In addition to the city and town of Rutland, the resolution won approval in the Rutland County towns of Brandon, Chittenden, Middletown Springs, Mount Holly, Shrewsbury, Sudbury and West Haven. Two other towns – Mendon and Pittsfield – had agreed to take up the resolutions but never put them to a vote; they were the only towns statewide where the resolutions failed.

By comparison, not a single town in Bennington County took up the issue.

Fueling a statewide effort

It’s a long way, of course, from grassroots votes in a few dozen Vermont towns to an actual constitutional amendment.

But state Sen. Virginia “Ginny” Lyons, D-Williston, pointed out that legislators in Vermont pay attention to what happens at town meetings. And the communities that passed resolutions last month represented more than 25 percent of the 246 municipalities in Vermont.

In January 2011, Lyons introduced a joint legislative resolution calling for a constitutional amendment to overturn Citizens United. Similar resolutions have been approved by the legislatures of Hawaii and New Mexico, and Lyons is hoping the town meeting votes will give new momentum to her proposal, which has garnered 13 co-sponsors in the Senate and more than 40 in the House.

“We don’t want the fourth branch of government to be the corporatocracy,” Lyons said.

All three members of Vermont’s congressional delegation have also taken positions squarely against Citizens United, and U.S. Sen. Bernard Sanders, an independent who caucuses with the Democrats, is championing his own constitutional amendment to overturn the court ruling, one of about a dozen similar proposals pending in Congress.

Efforts to demonstrate public opposition to “corporate personhood” are under way in other states as well. In Massachusetts, resolutions against the Citizens United ruling won approval in 11 towns last year -- including Great Barrington, Lanesborough and Williamstown -- and activists hope to put the issue to a vote in more towns this year.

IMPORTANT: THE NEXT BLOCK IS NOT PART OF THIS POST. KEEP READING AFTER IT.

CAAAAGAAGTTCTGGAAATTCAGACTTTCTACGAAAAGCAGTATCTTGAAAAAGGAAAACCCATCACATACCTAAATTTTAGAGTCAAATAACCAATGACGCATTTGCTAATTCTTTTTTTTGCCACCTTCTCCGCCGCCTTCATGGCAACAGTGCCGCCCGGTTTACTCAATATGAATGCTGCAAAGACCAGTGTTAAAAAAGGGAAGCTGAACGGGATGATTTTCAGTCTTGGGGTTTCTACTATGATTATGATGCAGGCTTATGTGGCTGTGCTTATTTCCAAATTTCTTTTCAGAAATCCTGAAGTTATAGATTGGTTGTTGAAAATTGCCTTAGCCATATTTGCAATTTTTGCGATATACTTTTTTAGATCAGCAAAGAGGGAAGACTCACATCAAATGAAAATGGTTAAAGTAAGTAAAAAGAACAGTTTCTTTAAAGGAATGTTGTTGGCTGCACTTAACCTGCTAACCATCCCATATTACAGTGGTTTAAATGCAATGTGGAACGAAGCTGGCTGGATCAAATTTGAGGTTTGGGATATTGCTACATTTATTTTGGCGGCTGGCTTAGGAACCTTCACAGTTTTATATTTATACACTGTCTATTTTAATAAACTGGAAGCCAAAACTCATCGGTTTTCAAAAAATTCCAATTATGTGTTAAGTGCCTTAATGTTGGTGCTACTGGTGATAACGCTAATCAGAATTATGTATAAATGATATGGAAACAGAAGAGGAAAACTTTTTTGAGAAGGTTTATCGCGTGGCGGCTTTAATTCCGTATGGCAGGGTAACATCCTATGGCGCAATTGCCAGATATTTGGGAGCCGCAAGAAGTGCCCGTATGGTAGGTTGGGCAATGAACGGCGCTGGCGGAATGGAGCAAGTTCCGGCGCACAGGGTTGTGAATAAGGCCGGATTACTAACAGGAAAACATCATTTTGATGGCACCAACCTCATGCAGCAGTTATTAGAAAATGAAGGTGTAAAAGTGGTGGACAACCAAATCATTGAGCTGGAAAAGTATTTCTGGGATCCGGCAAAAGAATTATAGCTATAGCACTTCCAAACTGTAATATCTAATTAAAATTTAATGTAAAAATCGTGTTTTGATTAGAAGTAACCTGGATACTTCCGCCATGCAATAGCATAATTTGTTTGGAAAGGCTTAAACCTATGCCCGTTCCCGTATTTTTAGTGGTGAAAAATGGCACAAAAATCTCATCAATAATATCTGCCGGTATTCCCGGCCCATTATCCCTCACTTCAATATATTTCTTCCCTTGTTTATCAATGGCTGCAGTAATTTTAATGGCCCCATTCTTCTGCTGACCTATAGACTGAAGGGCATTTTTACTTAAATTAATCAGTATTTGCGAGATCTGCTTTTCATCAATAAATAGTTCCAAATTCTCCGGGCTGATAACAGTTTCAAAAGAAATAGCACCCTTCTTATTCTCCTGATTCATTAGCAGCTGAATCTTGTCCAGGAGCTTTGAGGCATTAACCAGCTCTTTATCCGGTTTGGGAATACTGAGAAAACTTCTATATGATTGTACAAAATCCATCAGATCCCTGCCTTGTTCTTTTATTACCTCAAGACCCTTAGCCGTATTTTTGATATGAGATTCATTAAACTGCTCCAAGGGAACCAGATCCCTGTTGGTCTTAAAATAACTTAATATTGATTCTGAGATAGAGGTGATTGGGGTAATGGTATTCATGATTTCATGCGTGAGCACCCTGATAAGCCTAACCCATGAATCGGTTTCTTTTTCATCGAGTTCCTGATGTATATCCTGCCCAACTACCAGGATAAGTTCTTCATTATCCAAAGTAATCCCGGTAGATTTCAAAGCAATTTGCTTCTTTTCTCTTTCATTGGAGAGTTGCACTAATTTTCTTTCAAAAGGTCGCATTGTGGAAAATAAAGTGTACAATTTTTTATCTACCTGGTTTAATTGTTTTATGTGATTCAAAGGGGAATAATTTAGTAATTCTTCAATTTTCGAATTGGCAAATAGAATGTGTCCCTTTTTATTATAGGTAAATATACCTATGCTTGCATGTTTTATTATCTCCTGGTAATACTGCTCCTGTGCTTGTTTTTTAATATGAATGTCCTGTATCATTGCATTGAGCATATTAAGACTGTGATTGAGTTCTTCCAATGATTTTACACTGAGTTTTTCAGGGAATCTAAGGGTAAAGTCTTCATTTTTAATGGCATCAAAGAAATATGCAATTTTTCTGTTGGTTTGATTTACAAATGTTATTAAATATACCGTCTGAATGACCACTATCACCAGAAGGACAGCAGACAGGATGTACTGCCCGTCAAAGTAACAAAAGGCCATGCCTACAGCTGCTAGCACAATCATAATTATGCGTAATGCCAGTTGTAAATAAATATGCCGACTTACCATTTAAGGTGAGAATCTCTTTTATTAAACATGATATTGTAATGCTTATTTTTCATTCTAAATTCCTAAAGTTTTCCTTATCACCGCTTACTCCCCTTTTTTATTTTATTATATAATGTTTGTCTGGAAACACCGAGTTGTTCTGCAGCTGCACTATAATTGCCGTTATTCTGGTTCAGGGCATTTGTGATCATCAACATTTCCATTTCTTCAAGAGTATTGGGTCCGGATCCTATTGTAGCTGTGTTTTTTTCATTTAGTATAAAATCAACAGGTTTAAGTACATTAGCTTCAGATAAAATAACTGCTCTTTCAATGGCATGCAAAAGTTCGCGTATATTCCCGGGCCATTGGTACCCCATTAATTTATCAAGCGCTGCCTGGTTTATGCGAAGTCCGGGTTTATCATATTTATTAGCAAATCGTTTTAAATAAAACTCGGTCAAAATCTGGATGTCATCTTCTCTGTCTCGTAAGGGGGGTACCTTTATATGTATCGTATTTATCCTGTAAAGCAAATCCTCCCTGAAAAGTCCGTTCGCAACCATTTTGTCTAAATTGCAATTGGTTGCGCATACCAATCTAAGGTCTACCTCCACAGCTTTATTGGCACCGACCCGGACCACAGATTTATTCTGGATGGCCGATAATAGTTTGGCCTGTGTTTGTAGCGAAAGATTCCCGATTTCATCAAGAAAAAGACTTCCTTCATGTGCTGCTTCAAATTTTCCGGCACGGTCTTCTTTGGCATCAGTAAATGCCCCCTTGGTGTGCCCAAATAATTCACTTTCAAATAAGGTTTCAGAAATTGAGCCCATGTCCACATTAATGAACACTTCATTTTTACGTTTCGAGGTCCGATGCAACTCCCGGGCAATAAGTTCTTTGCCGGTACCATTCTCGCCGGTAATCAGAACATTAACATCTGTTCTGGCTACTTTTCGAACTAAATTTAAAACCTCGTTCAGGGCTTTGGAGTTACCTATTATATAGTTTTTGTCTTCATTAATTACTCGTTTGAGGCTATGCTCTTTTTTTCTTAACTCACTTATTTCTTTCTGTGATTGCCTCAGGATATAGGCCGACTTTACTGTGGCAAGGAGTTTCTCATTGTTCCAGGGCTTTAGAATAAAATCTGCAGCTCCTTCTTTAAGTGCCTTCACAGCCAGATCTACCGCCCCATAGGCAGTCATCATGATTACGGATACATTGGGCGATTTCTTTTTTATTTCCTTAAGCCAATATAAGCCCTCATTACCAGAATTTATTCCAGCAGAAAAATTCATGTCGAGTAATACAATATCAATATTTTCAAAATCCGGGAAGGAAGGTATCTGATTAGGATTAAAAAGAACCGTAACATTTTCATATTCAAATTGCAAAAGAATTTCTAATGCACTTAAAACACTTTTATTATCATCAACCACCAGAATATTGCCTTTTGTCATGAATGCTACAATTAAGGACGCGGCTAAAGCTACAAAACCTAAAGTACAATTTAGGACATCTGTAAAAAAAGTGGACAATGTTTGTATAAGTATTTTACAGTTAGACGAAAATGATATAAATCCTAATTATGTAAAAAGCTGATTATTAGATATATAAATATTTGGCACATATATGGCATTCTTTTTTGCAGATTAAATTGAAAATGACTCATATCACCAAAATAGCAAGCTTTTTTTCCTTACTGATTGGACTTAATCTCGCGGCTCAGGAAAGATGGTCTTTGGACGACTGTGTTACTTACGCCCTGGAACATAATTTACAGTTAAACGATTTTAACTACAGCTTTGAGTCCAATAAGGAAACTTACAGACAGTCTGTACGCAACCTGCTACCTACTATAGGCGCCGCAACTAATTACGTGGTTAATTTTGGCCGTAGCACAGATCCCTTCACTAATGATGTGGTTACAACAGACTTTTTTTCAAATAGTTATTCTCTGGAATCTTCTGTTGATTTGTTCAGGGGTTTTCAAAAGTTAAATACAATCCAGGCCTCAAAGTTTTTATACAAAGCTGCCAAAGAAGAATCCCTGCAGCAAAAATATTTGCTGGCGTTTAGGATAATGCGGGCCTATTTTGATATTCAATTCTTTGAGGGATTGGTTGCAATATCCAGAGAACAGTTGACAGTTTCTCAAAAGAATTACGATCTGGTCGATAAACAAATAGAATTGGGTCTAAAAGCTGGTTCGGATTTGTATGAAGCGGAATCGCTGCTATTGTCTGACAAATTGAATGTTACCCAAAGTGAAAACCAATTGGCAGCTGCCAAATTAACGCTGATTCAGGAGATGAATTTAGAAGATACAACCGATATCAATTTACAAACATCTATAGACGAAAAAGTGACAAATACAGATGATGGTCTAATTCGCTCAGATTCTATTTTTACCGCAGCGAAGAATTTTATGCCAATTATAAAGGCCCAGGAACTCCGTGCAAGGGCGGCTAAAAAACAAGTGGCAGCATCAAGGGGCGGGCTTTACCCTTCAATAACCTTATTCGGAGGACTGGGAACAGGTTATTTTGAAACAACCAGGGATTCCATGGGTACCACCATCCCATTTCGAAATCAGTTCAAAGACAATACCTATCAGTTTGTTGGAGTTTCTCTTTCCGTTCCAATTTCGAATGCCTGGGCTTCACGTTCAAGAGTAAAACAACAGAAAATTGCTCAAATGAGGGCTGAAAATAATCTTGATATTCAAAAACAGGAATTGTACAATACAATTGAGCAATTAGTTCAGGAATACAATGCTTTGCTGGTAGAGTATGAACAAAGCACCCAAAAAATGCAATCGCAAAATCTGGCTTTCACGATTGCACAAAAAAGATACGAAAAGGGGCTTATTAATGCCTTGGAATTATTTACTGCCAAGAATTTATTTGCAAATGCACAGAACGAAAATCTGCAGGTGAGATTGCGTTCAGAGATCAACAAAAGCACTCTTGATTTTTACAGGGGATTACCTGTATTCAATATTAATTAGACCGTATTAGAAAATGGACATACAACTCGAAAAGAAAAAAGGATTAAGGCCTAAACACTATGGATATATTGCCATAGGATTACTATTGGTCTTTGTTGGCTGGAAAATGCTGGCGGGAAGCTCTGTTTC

In New York, where there are no town meetings and no provisions for citizen-initiated referendums, efforts to advance the issue are taking a different form. Some activists are trying to encourage local elected officials to support the call for a constitutional amendment. In December, the Albany Common Council passed such a resolution, making the city one of the first in the state to do so.

Lyons, the Vermont state senator, said she received a flood of supportive e-mails, some from far beyond Vermont, after introducing her legislative resolution. At first, when people asked what they could do, she urged them to contact their state senators. But then the resolution got bottled up in the Senate Government Operations Committee, where one senator was trying to kill it, so Lyons said she turned to another strategy.

By last fall, she was organizing a statewide campaign to pass local resolutions modeled after the one she introduced at the statehouse. She invited Vermonters on her e-mail list to a first organizing meeting. About two dozen showed up and agreed to seek resolutions at as many town meetings as possible.

Besides being a place to conduct town business, Lyons said town meetings serve as a place where citizens come together to express opinions and petition higher levels of government. When people started asking for a petition to take around in their communities, Lyons, who is also a college professor, ended up drafting it herself. After vetting it with the secretary of state and the attorney general’s office as well as other campaigners, she composed an e-mail and shared it with “a huge listserv.”

In December, the national group Public Citizen sent in an experienced organizer, Aquene Freechild, to help coordinate. The statewide coalition backing the town meeting resolutions, operating under the banner “Vermonters Say No to Free Speech for Corporations,” included the Working Families Party, Move to Amend, the Women's International League for Peace and Freedom, the Vermont Public Interest Research Group, the Peace and Justice Center and Common Cause.

Not germane?

The campaign encountered one major obstacle: A 2007 Vermont Supreme Court decision gives municipalities the prerogative to keep items outside the scope of normal municipal business off their annual town meeting agendas, even if petitions are filed by 5 percent of voters and submitted 40 days in advance.